Dietary Guidelines

If you’ve read about the 2015 Dietary Guidelines for Americans recently, you know there’s good news when it comes to eating eggs – no limit to daily cholesterol. A recommendation that’s consistent with groups like the American Heart Association and other countries around the world.

According to the results of the Guidelines, eggs are affordable, accessible, nutrient-rich sources of high-quality protein that can help Americans build healthful diets. In fact, the guidelines provided three recommended dietary patterns to follow, each of which includes eggs: Healthy American, Vegetarian, and Mediterranean Diets Here’s a look at each one and the role that eggs can play within them:

Mediterranean Diet: Heavier on protein and veggies, eggs mix well with plenty of dishes. A frittata loaded with spinach, broccoli and peppers is a great way to get in a serving of vegetables and high-quality protein to start the morning. A dish like Shashuka, with origins from the Mediterranean, can make a simple and filling dinner.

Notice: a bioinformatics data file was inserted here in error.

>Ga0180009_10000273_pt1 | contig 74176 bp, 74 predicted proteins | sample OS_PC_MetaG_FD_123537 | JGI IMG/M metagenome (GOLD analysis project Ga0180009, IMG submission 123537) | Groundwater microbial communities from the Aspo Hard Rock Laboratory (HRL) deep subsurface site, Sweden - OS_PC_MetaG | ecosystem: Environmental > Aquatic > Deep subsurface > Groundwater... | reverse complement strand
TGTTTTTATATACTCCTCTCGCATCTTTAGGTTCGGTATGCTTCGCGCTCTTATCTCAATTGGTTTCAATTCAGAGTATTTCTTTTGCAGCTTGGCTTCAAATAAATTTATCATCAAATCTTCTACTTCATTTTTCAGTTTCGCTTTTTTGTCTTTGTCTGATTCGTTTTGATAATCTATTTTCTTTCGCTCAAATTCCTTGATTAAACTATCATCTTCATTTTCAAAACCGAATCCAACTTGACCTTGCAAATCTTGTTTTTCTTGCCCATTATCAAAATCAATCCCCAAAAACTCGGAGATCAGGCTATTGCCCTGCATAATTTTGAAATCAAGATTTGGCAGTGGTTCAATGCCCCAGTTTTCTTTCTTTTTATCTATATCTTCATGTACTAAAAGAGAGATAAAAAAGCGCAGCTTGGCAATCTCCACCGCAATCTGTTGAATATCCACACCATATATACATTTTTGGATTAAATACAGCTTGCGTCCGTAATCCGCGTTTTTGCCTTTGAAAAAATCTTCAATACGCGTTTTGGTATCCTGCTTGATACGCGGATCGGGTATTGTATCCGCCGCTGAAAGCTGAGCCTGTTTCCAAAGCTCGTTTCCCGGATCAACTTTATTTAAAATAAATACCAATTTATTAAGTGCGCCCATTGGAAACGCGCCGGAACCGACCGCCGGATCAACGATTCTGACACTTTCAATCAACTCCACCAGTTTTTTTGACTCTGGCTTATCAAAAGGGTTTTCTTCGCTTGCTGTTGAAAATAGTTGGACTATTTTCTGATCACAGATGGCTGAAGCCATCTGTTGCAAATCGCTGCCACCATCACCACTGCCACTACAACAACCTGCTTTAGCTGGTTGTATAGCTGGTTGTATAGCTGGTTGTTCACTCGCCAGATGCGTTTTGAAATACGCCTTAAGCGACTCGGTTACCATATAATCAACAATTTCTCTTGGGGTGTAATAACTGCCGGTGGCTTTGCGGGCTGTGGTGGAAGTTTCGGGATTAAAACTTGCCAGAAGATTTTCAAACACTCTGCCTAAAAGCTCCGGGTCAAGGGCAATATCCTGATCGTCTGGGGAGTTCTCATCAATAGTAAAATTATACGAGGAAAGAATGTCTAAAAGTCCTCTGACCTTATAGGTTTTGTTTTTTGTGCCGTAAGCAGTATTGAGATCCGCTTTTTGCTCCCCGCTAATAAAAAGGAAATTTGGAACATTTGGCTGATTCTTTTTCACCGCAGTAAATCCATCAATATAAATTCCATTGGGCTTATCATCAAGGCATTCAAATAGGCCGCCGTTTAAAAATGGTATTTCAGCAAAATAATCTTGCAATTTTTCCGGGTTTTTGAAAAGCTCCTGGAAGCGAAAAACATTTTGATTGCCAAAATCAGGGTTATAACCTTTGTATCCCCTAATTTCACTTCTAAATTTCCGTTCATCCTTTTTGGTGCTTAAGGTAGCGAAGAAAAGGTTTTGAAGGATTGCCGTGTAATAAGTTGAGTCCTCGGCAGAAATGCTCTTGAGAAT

Healthy American: This diet consists mostly of fruits and vegetables along with dairy, grain and protein. Fit in a serving of colorful vegetables and protein with our Broccoli Quiche in Colorful Peppers .

Vegetarian: A recent survey conducted by the Egg Nutrition Center suggests 82 percent of consumers may not think eggs are part of a plant-based diet.[i] However, “plant-based” doesn’t mean only plants. It can include protein sources like eggs, too. We have plenty of options to mix up your vegetarian diet, check out our Meatless Collection for inspiration.

What meal plans do you follow, and what’s your favorite egg dish? Post in comments below!

[i] Google Survey conducted online for the Egg Nutrition Center. Survey. Surveyed 1,500 general population respondents in November 2015.  Overall sampling error is +/-3% at the 95% rate of confidence.